Finally in 2005, LEGO tired of the ‘What’s the 6-wheeled Crane Called This Week?’ game and gave us this:
Eight wheels, three boom sections for the first time, an engine for the first time in a crane, a powerful buggy motor for hoisting big stuff, and a surprising quantity of studded Technic bricks making it look just a tad old-fashioned…
8421, with its 1884 pieces, was a truly ambitious model and it’s become a bit of a legend. We’ll see if it can live up to that…
Steering’s lovely and smooth; with a relatively generous lock and a progressive rate on it’s three axles it turns superbly – better in this respect than the more recent 42009. I don’t know what it is about cranes that makes Lego come up with better steering systems than for their other models, but all of these steer very well (except the one that doesn’t steer at all…). The V6 engine hums away nicely, the buggy motor rasps fit to set your teeth on edge but it certainly has power – more than a modern PF XL, albeit with less torque. The stabilisers flop down in unison from their single control, locking in place and being good and strong, if not terrifically authentic. Slewing’s manual but you can’t have everything…
Hopes were high for this one. The two pneumatic actuators, again in series but this time connected with a unique bracket, effortlessly raised the heavy boom. With a flick of a switch the motor extended it, paying out the hoist as it did so – a unique and superb refinement. All three sections reached for the sky. The hoist was lowered, or would have been had the string not become tangled up in the gearing back there…
The fact that that can happen is a bit of an oversight but carry on… try again. 10 batteries to start with ought to be pretty easy, if only the boom didn’t fall at the same rate the hoist was raised! Blame the lack of a return pipe for the actuators, and pump…
Keep pumping… it’s not going anywhere… try it with five batteries.
It’s taking up the slack…. POP! as the single over-worked pipe pops off the switch and the boom comes crashing down. And now the string’s tangled up in the gears again.. AAARRGGHH!
Fail. 8421 registered a score in this test of zero.
Overall, the model is better than this result would suggest but it’s not perfect. The boom looks messy and somewhat short – it’s the same overall length when retracted as 855’s! Like all the other cranes, it lacks verticality (my new favourite word) when fully raised thanks to the too-short actuator. The B-model’s not special – a cherry picker mounted on the same chassis as the crane. Really, it’s a bit of a disappointment. 6/10.
Perhaps it would fare better in another test; how about the new pursuit that I’ve just made up of Crane Jousting…
Perhaps not. We’ve reviewed the recent 42009 here before, and I’ve subjected it to the same test as the others. It managed 22 batteries before the clutch gear in the hoisting mechanism started to slip. Replace this with a spur gear and it’ll probably lift many more. Every function on it operated seamlessly and it was a real pleasure to build and evaluate (play with) it again. It keeps its 9/10.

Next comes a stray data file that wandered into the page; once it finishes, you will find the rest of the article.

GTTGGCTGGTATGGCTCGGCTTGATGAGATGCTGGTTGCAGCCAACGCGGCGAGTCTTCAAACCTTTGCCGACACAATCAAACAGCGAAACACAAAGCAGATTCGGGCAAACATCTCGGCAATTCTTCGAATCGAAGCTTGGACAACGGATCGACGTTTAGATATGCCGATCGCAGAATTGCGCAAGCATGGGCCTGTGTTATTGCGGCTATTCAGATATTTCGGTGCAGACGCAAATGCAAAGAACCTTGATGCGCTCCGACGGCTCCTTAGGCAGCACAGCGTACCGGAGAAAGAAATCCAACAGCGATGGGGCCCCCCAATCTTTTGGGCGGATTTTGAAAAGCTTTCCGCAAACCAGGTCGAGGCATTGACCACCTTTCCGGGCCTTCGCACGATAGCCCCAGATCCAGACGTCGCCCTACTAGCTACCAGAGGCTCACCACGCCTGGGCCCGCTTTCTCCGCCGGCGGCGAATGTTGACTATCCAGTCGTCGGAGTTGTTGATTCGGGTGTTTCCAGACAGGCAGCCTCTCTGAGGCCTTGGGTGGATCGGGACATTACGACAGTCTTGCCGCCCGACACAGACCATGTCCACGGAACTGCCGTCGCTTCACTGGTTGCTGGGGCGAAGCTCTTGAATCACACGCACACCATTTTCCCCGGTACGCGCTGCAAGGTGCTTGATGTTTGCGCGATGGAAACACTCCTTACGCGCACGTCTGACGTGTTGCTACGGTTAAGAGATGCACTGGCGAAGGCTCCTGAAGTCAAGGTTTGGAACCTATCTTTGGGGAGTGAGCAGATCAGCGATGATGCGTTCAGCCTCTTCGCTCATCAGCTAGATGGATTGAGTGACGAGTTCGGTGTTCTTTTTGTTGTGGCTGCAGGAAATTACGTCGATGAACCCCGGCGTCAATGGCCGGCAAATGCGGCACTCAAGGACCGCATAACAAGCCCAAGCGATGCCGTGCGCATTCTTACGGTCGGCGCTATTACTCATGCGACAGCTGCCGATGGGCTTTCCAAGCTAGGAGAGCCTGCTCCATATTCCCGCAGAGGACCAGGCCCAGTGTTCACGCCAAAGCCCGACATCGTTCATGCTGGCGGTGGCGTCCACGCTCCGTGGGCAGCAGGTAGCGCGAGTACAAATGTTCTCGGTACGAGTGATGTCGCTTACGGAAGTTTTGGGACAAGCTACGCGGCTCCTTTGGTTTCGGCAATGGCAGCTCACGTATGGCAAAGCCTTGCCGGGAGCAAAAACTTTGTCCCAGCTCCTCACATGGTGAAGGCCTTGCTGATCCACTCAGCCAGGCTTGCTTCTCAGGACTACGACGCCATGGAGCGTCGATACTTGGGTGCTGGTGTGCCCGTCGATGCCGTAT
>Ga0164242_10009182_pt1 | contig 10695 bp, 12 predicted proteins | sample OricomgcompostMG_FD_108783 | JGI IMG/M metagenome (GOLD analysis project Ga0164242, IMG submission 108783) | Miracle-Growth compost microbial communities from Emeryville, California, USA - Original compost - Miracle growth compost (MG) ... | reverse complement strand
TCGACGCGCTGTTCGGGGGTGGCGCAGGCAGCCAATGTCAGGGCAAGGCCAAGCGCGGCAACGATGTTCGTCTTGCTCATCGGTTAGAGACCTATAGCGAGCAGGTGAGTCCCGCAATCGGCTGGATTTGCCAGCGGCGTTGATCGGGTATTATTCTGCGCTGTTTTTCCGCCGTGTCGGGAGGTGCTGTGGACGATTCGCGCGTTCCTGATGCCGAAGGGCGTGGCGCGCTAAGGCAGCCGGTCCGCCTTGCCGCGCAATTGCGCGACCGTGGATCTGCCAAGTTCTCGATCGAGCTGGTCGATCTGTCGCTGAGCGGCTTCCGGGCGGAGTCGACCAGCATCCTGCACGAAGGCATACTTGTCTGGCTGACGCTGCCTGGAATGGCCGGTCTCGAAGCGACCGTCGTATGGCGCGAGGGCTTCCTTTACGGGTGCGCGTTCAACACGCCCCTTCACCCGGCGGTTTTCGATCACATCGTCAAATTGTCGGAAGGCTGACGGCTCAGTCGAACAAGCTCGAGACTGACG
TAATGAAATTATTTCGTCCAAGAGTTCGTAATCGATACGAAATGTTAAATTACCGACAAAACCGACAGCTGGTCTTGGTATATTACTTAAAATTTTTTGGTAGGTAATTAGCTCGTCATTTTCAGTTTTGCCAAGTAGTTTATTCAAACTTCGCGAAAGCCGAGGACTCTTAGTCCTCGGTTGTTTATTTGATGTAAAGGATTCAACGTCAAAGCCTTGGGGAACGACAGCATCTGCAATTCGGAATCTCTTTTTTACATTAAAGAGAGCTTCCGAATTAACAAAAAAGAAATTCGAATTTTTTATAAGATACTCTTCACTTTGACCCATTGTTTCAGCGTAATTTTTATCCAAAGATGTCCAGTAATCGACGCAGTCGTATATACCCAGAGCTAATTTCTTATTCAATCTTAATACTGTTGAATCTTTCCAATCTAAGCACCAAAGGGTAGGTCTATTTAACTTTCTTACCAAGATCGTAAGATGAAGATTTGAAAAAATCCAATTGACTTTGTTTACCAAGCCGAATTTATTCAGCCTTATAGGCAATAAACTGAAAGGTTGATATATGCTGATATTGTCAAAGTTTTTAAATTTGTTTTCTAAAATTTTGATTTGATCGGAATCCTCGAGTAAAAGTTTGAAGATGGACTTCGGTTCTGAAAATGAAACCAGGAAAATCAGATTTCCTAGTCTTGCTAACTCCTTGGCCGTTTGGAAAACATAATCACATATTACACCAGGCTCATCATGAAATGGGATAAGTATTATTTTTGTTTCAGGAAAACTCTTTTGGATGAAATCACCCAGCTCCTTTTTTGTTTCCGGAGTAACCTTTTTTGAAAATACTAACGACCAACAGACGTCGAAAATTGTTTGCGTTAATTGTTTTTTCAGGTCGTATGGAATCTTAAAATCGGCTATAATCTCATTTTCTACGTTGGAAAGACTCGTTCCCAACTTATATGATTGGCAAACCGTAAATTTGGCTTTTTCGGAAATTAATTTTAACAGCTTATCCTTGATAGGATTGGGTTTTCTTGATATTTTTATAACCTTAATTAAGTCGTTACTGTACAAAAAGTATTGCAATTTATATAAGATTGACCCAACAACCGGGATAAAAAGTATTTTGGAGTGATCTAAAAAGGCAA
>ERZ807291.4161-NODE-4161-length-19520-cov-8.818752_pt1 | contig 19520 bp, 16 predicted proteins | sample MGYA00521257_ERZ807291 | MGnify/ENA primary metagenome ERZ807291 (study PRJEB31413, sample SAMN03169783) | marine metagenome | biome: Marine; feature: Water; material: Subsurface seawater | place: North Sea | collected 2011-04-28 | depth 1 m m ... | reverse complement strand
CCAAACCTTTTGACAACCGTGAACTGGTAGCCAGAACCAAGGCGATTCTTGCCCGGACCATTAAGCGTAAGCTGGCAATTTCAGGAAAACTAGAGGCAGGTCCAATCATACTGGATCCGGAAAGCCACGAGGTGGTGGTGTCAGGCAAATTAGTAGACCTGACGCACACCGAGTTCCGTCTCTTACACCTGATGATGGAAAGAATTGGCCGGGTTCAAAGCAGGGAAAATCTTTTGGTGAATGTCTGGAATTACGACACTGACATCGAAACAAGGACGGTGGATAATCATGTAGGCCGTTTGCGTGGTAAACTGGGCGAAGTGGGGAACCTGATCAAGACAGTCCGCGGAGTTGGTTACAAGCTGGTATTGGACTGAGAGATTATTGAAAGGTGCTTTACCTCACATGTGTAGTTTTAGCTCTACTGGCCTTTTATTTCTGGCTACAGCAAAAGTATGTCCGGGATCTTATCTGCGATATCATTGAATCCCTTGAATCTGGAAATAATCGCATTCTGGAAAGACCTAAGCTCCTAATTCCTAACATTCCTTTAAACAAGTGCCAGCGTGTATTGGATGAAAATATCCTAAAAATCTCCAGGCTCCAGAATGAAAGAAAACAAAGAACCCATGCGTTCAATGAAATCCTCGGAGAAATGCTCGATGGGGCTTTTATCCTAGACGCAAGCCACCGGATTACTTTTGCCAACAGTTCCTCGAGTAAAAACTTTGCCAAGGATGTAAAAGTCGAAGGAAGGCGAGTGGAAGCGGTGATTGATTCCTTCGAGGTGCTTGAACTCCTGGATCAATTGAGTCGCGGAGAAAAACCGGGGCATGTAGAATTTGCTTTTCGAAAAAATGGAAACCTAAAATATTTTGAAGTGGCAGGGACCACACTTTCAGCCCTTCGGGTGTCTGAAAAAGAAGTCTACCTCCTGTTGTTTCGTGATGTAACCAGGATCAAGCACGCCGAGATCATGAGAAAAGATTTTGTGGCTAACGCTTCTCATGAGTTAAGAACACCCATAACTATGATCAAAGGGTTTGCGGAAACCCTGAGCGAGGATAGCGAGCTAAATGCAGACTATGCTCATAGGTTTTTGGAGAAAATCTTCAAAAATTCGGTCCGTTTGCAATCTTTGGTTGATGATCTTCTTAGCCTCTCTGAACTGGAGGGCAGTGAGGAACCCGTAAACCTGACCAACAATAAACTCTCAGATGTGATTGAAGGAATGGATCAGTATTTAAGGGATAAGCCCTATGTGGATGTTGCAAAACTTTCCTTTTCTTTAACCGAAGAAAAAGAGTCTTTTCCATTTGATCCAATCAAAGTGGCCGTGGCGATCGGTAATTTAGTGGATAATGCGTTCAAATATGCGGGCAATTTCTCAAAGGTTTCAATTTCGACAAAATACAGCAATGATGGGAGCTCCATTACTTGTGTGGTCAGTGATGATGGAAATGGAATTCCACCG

So there you have it. 42009 is the best at being a crane, 8460 will serve you well on a smaller budget but 855 is not to be dismissed. It only took LEGO 34 years and five times as many pieces to exceed the performance of its first crane.
A very enjoyable review, packed with nostalgia, though the only set that I’ve owned from your selection was the red unimog. As a kid, I found its lack of proper, wide stabilisers frustrating and was constantly capsizing it.
It could be worth looking at your old instruction books again. My early Technic instruction books (850 for example) have some limited instructions for combining 850+855+871+877 to make a eight wheeled, four wheel steering crane. I can’t find a scan of the pages online but I bet that you’ve got the right instruction book and the parts to do it!
Oh yes, I remember that 8-wheeler from the early instruction books. It did look good at the time and you’re right; I don’t lack the parts! Thanks Dr Menace.
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Re: 850+855+871+877. I made it before I knew what 855 was! Much easier if you have 855 built first. After acquiring 855 I built a more sucessful version. I have plans to repeat the excerise and display 855 in this form. I’m currently building Jennifer Clark’s Demag so I think the extended 855 would be nice to have beside it. 850+855+871+877 isn’t too hard as you know what the possible parts are and there is just enough information in the photographs to complete it.
Thanks Aidan, and have fun building the super-855. I always liked the way there was just enough info to build the ‘ideas pages’ models if you studied the pics. I do fear it would look rather sketchy and under-done next to Jennifer Clark’s brilliant Demag though….